It's not a place I'm comfortable in. "I don't know," is not an expression that sits easily. On those rare days, in my employed state, when I could see the edge of the abyss and had no solution, I have traditionally resorted to hyperventilation, then chocolate and white bread. Loads of chocolate and white bread. That's not a healthy place to be. Filling the hole in the center of me with food and chocolate, while questions in the vein of "what am I . . .? what are we to . . . ?" run through my head. It's the controlled panic of those with a little faith; people like me who keep faith groomed and tucked, like a Shih Tzu with a pink ribbon, in the Sunday bag next to the lesson manual and a spare bag of Swedish Fish.

Lately, I'm learning to stand in a more faithful place. It's really hard work to stand there, and remain there. This is no miniature schnauzer faith. This is blue heeler, English pointer, Kentucky bloodhound faith. Faith that keeps eyes fixed forward, nose tilted in the air, body low to the ground. Faith that listens for whistled or spoken commands from a voice it knows and trusts. Faith that moves forward, following a whispered scent of something that passed that way before.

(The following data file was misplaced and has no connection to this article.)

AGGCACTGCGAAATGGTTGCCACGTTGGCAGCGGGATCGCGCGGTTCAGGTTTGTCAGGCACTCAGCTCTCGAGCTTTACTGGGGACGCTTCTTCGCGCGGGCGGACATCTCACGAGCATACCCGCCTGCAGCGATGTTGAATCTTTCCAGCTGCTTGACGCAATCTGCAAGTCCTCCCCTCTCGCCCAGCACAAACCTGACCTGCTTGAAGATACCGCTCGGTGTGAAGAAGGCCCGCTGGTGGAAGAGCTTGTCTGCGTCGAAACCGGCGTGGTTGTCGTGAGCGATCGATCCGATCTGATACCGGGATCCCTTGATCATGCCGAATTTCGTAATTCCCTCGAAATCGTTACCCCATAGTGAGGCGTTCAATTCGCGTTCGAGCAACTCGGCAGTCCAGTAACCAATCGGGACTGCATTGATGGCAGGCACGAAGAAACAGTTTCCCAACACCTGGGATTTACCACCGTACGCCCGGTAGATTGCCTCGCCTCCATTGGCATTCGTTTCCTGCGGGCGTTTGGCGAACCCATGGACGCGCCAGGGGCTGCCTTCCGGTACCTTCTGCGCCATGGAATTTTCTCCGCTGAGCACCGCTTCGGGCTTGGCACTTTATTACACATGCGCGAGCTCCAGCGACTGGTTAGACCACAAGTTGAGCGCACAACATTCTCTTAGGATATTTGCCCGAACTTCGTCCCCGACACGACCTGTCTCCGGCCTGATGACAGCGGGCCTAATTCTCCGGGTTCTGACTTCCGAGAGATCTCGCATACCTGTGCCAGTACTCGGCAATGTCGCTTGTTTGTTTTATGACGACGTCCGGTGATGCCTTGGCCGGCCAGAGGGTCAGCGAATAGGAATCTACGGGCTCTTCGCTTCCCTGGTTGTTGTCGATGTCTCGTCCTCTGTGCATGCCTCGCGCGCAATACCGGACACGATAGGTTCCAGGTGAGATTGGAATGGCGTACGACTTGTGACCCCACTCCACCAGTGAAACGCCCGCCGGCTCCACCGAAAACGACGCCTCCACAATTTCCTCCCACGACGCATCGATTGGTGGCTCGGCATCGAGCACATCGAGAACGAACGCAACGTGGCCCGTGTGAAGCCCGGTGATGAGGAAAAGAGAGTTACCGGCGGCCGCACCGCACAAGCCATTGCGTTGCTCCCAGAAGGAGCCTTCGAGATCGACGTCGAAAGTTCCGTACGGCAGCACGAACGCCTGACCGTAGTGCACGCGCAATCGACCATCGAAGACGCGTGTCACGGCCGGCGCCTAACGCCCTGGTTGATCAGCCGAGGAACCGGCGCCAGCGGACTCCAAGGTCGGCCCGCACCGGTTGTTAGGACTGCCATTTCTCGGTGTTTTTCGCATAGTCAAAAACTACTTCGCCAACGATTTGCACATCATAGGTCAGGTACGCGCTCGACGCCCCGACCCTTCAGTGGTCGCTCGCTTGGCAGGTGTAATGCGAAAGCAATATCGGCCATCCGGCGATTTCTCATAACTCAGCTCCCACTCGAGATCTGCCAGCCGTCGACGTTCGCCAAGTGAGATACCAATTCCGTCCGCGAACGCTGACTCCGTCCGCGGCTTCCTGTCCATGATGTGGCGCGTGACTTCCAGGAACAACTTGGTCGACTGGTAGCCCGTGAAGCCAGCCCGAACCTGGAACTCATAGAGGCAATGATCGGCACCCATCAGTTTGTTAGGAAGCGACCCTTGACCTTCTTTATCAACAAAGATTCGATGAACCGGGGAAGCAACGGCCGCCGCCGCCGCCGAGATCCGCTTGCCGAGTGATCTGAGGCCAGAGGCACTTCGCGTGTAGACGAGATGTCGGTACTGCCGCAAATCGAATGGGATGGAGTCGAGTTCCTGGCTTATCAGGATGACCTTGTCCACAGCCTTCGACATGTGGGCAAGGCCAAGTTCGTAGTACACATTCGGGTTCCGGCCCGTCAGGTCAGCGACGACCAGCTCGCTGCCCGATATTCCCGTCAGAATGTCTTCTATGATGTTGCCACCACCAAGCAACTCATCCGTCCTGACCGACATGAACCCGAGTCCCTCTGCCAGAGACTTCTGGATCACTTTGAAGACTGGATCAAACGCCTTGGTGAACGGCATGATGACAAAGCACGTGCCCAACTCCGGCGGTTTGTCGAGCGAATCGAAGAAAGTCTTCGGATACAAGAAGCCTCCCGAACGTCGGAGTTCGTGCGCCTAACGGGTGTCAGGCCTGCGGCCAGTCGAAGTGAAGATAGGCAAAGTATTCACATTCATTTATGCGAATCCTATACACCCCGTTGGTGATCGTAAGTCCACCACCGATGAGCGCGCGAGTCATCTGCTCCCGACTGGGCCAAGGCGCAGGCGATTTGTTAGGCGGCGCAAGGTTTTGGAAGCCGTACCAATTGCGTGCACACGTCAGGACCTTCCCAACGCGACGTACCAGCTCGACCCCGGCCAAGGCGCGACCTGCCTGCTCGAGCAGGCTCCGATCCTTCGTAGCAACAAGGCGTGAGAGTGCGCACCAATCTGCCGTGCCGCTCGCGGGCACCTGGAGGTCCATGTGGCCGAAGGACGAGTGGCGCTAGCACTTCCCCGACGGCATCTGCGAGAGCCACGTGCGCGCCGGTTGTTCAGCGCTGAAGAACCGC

I used to watch sheepdog trials on television when I was a teenager. (Television had just come to South Africa. We'd watch anything including sheepdog trials and bowls a.k.a. lawn bowling). A huge hillside, a group of long-legged, black-faced sheep huddled on one side of the bowl, a small pen tucked somewhere on the other side of the valley from where a single figure and a single dog stood. The camera would focus on the dog, on its eager eyes, its tongue hanging out, its body low to the ground, just waiting for a command. Could be a whistle, a low "walk on" even a hand gesture, and off the dog would race, down the hill, across the stream, like a streak of black-and-white against the green. From above you could hear a string of whistles and chirps as the handler directed the dog toward the sheep at just the right angle to start the corralling process. Sometimes the sheep would head straight for the pen, sometimes they'd run, like startled chickens. The dog kept on working, head cocked, making adjustments, right turn, left turn, creep slowly forward, dash to the rear, its eyes would never leave the sheep. Listening, always listening. That's working faith. Faith that waits, at the ready, listening. Then moves forward steadily, into space, moving toward a pen it sometimes cannot see.